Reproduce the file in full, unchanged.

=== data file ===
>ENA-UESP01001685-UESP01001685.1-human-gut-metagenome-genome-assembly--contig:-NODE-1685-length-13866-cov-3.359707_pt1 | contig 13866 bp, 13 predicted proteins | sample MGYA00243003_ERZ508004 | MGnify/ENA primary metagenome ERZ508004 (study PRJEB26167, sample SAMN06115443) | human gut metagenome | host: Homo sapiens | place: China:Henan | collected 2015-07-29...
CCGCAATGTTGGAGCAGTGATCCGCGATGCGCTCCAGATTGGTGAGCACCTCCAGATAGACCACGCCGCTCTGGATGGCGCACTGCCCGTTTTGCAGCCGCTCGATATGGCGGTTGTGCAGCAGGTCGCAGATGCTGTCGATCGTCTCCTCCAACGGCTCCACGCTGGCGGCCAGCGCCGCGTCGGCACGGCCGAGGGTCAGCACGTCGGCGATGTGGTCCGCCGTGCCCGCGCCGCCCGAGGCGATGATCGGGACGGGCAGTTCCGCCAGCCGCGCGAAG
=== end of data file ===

>ENA-UESP01001685-UESP01001685.1-human-gut-metagenome-genome-assembly--contig:-NODE-1685-length-13866-cov-3.359707_pt1 | contig 13866 bp, 13 predicted proteins | sample MGYA00243003_ERZ508004 | MGnify/ENA primary metagenome ERZ508004 (study PRJEB26167, sample SAMN06115443) | human gut metagenome | host: Homo sapiens | place: China:Henan | collected 2015-07-29...
CCGCAATGTTGGAGCAGTGATCCGCGATGCGCTCCAGATTGGTGAGCACCTCCAGATAGACCACGCCGCTCTGGATGGCGCACTGCCCGTTTTGCAGCCGCTCGATATGGCGGTTGTGCAGCAGGTCGCAGATGCTGTCGATCGTCTCCTCCAACGGCTCCACGCTGGCGGCCAGCGCCGCGTCGGCACGGCCGAGGGTCAGCACGTCGGCGATGTGGTCCGCCGTGCCCGCGCCGCCCGAGGCGATGATCGGGACGGGCAGTTCCGCCAGCCGCGCGAAG